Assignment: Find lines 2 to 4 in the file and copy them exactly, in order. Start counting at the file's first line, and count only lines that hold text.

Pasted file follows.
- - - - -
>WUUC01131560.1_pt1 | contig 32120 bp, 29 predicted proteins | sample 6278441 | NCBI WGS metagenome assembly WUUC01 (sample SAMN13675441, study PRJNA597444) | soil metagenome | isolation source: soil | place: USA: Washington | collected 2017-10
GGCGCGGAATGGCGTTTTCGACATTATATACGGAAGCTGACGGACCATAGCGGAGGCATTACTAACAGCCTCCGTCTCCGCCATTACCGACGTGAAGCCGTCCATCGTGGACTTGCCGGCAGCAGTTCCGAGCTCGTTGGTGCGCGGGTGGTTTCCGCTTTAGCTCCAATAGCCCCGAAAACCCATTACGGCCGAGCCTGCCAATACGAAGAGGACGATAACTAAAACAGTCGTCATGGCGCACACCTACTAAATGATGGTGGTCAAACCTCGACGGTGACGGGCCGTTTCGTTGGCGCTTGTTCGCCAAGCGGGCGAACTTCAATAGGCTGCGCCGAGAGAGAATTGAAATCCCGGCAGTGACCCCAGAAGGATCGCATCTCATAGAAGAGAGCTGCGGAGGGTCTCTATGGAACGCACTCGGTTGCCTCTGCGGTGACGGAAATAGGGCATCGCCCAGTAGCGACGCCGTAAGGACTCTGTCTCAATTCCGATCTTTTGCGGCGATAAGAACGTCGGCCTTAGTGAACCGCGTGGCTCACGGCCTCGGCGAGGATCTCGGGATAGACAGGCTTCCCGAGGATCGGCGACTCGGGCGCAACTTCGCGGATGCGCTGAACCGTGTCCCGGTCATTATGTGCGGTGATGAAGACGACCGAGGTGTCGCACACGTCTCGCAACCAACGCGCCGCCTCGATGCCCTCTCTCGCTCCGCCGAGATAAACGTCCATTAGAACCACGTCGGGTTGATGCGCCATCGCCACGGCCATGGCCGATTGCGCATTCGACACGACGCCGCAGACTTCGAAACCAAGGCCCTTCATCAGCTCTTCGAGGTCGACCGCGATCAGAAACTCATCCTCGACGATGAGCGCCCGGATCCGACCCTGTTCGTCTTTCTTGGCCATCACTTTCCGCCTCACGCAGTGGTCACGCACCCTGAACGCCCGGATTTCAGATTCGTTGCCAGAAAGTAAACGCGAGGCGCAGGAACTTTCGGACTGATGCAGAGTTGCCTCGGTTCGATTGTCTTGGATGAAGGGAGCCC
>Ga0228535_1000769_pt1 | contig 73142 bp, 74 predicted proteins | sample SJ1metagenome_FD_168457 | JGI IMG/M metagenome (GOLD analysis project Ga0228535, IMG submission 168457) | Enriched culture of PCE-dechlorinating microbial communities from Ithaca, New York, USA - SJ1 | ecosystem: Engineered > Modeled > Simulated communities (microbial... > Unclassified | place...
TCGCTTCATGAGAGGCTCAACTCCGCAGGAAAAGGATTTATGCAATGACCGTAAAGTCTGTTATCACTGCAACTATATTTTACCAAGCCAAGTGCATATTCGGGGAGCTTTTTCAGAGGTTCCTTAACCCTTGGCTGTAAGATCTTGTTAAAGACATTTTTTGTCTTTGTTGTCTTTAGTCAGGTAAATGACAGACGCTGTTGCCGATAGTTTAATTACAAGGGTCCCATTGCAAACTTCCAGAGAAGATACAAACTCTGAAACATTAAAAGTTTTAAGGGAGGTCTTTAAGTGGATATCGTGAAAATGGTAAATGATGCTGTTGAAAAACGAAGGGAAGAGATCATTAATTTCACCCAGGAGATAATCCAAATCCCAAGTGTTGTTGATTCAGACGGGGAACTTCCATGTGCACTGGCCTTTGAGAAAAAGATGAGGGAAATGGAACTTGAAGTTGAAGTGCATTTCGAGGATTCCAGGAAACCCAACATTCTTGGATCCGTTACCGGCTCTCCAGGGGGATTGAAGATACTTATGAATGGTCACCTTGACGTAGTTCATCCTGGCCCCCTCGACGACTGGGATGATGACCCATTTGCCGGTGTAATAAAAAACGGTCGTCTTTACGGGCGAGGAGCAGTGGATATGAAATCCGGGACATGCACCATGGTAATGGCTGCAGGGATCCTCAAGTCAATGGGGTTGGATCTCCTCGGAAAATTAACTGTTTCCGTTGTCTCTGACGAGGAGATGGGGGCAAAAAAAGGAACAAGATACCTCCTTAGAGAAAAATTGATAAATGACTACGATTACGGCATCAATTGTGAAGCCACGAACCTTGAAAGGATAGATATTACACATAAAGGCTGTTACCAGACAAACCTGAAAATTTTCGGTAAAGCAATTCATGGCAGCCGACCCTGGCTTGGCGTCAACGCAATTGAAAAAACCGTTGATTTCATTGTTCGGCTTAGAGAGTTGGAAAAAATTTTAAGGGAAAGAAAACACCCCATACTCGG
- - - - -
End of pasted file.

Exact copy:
GGCGCGGAATGGCGTTTTCGACATTATATACGGAAGCTGACGGACCATAGCGGAGGCATTACTAACAGCCTCCGTCTCCGCCATTACCGACGTGAAGCCGTCCATCGTGGACTTGCCGGCAGCAGTTCCGAGCTCGTTGGTGCGCGGGTGGTTTCCGCTTTAGCTCCAATAGCCCCGAAAACCCATTACGGCCGAGCCTGCCAATACGAAGAGGACGATAACTAAAACAGTCGTCATGGCGCACACCTACTAAATGATGGTGGTCAAACCTCGACGGTGACGGGCCGTTTCGTTGGCGCTTGTTCGCCAAGCGGGCGAACTTCAATAGGCTGCGCCGAGAGAGAATTGAAATCCCGGCAGTGACCCCAGAAGGATCGCATCTCATAGAAGAGAGCTGCGGAGGGTCTCTATGGAACGCACTCGGTTGCCTCTGCGGTGACGGAAATAGGGCATCGCCCAGTAGCGACGCCGTAAGGACTCTGTCTCAATTCCGATCTTTTGCGGCGATAAGAACGTCGGCCTTAGTGAACCGCGTGGCTCACGGCCTCGGCGAGGATCTCGGGATAGACAGGCTTCCCGAGGATCGGCGACTCGGGCGCAACTTCGCGGATGCGCTGAACCGTGTCCCGGTCATTATGTGCGGTGATGAAGACGACCGAGGTGTCGCACACGTCTCGCAACCAACGCGCCGCCTCGATGCCCTCTCTCGCTCCGCCGAGATAAACGTCCATTAGAACCACGTCGGGTTGATGCGCCATCGCCACGGCCATGGCCGATTGCGCATTCGACACGACGCCGCAGACTTCGAAACCAAGGCCCTTCATCAGCTCTTCGAGGTCGACCGCGATCAGAAACTCATCCTCGACGATGAGCGCCCGGATCCGACCCTGTTCGTCTTTCTTGGCCATCACTTTCCGCCTCACGCAGTGGTCACGCACCCTGAACGCCCGGATTTCAGATTCGTTGCCAGAAAGTAAACGCGAGGCGCAGGAACTTTCGGACTGATGCAGAGTTGCCTCGGTTCGATTGTCTTGGATGAAGGGAGCCC
>Ga0228535_1000769_pt1 | contig 73142 bp, 74 predicted proteins | sample SJ1metagenome_FD_168457 | JGI IMG/M metagenome (GOLD analysis project Ga0228535, IMG submission 168457) | Enriched culture of PCE-dechlorinating microbial communities from Ithaca, New York, USA - SJ1 | ecosystem: Engineered > Modeled > Simulated communities (microbial... > Unclassified | place...
TCGCTTCATGAGAGGCTCAACTCCGCAGGAAAAGGATTTATGCAATGACCGTAAAGTCTGTTATCACTGCAACTATATTTTACCAAGCCAAGTGCATATTCGGGGAGCTTTTTCAGAGGTTCCTTAACCCTTGGCTGTAAGATCTTGTTAAAGACATTTTTTGTCTTTGTTGTCTTTAGTCAGGTAAATGACAGACGCTGTTGCCGATAGTTTAATTACAAGGGTCCCATTGCAAACTTCCAGAGAAGATACAAACTCTGAAACATTAAAAGTTTTAAGGGAGGTCTTTAAGTGGATATCGTGAAAATGGTAAATGATGCTGTTGAAAAACGAAGGGAAGAGATCATTAATTTCACCCAGGAGATAATCCAAATCCCAAGTGTTGTTGATTCAGACGGGGAACTTCCATGTGCACTGGCCTTTGAGAAAAAGATGAGGGAAATGGAACTTGAAGTTGAAGTGCATTTCGAGGATTCCAGGAAACCCAACATTCTTGGATCCGTTACCGGCTCTCCAGGGGGATTGAAGATACTTATGAATGGTCACCTTGACGTAGTTCATCCTGGCCCCCTCGACGACTGGGATGATGACCCATTTGCCGGTGTAATAAAAAACGGTCGTCTTTACGGGCGAGGAGCAGTGGATATGAAATCCGGGACATGCACCATGGTAATGGCTGCAGGGATCCTCAAGTCAATGGGGTTGGATCTCCTCGGAAAATTAACTGTTTCCGTTGTCTCTGACGAGGAGATGGGGGCAAAAAAAGGAACAAGATACCTCCTTAGAGAAAAATTGATAAATGACTACGATTACGGCATCAATTGTGAAGCCACGAACCTTGAAAGGATAGATATTACACATAAAGGCTGTTACCAGACAAACCTGAAAATTTTCGGTAAAGCAATTCATGGCAGCCGACCCTGGCTTGGCGTCAACGCAATTGAAAAAACCGTTGATTTCATTGTTCGGCTTAGAGAGTTGGAAAAAATTTTAAGGGAAAGAAAACACCCCATACTCGG